The White House faces questions after photos emerge of Trump meeting with Russian officials

The White House faces questions after photos emerge of Trump meeting with Russian officials

The White House has come under criticism after photos emerged of Donald Trump meeting with Russian officials.

The photos were taken by a Russian news service photographer in the Oval Office, which could constitute a security breach, as a senior official said the Trump administration was not aware of the cameraman’s role.

The source said they had been misled, and thought the man was the official photographer of Russia’s foreign minister Sergey Lavrov – they were therefore surprised to see the photos on Russian news agency Tass a short time later.

U.S. President Donald Trump meets with Russian Foreign Minister Sergey Lavrov, left, next to Russian Ambassador to the U.S. Sergei Kislyak at the White House in Washington, Wednesday, May 10, 2017.
(AP)

The photos show Trump laughing with Lavrov and the ambassador to the US, Sergey Kislyak.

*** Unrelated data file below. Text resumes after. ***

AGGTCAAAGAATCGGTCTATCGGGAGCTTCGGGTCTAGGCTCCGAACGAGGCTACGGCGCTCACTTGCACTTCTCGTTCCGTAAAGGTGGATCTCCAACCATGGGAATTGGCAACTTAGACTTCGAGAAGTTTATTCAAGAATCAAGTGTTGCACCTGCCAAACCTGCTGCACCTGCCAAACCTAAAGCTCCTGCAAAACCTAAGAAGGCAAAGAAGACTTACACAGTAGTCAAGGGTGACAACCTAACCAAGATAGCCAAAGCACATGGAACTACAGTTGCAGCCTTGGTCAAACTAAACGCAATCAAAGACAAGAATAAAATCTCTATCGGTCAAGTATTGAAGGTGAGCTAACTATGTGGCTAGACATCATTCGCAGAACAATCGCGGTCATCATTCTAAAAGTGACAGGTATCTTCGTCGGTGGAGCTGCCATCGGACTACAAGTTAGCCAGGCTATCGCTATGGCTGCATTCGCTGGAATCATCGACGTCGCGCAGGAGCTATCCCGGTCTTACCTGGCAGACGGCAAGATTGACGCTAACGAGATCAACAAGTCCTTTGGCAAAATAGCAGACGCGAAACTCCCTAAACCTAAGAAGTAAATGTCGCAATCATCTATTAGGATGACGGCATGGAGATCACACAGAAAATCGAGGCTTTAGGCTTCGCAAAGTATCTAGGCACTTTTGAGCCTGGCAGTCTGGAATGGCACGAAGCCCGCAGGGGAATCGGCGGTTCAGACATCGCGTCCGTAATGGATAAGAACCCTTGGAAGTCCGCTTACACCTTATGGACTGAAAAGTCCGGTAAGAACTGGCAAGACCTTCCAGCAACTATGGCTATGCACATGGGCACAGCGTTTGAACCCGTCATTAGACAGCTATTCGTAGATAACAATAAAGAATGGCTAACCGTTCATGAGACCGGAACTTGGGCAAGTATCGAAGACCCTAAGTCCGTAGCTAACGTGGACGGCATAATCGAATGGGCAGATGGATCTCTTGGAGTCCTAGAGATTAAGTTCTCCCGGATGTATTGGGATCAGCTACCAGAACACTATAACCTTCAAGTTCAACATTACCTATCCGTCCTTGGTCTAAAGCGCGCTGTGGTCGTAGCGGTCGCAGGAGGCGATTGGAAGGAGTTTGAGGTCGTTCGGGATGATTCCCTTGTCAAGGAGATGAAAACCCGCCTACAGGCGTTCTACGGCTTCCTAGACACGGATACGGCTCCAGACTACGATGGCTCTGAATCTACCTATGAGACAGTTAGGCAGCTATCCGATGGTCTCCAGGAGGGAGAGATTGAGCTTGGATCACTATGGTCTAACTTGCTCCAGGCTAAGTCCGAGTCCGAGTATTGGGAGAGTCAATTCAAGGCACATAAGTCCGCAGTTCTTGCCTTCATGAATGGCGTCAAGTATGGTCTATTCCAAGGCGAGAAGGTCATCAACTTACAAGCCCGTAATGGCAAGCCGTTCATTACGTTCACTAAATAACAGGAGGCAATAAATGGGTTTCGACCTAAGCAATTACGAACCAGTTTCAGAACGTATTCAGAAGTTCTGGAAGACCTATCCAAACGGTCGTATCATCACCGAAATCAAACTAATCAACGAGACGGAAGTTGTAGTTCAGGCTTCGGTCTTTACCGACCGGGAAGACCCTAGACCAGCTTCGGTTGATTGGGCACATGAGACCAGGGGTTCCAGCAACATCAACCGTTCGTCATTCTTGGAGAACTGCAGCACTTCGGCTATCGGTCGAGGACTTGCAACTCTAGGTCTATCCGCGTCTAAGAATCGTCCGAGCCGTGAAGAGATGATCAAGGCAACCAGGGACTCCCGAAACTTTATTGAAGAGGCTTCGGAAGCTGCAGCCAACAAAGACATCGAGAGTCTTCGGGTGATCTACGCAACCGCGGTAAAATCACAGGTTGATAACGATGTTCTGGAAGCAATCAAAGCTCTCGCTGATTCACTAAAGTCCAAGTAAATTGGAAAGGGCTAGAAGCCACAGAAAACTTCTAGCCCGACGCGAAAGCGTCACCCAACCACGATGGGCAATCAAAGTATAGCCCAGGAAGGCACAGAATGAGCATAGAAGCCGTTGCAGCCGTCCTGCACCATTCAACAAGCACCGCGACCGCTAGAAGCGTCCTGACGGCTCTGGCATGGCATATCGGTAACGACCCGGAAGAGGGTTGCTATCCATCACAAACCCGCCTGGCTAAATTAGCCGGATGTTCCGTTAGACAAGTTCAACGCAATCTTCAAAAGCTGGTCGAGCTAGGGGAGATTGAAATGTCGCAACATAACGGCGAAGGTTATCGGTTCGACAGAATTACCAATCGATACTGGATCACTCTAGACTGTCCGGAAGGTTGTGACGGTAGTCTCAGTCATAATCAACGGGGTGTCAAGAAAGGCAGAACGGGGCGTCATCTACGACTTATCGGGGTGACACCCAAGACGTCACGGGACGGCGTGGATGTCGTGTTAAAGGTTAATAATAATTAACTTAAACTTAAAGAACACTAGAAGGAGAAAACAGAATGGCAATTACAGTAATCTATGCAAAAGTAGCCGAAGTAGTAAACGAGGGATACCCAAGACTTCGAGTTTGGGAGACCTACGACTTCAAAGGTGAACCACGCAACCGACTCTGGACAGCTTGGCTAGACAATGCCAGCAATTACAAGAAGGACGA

US press photographers were not invited to the meeting, there had been no plans to immediately release images, and in an official White House account of the meeting, the presence of ambassador Kislyak was not mentioned.

The photos came the day after the president fired FBI director James Comey, who had been running an investigation into whether the Trump administration colluded with Russia to influence the outcome of last year’s election.

The White House said Comey was fired for his incompetence as FBI director, as well as his mishandling of the Hillary Clinton email investigation.

But many politicians and commentators pointed to Comey’s Russia investigation and questioned whether Trump had something to hide.

White House spokeswoman Sarah Huckabee Sanders said that it is “proper protocol” to close a meeting to the press when Trump is meeting a foreign official who is not a head of state. Barack Obama’s staff frequently adopted a similar policy.

Officials dismissed any security concerns, saying Lavrov’s entourage went through the typical visitor screening process and that the White House is routinely swept for listening devices.

But security experts still questioned the event.

Colin Kahl, former vice president Joe Biden’s national security adviser, asked if having a Russian photographer in the Oval Office was a good idea, to which David S Cohen, former deputy director of the CIA, replied “no, it was not”.

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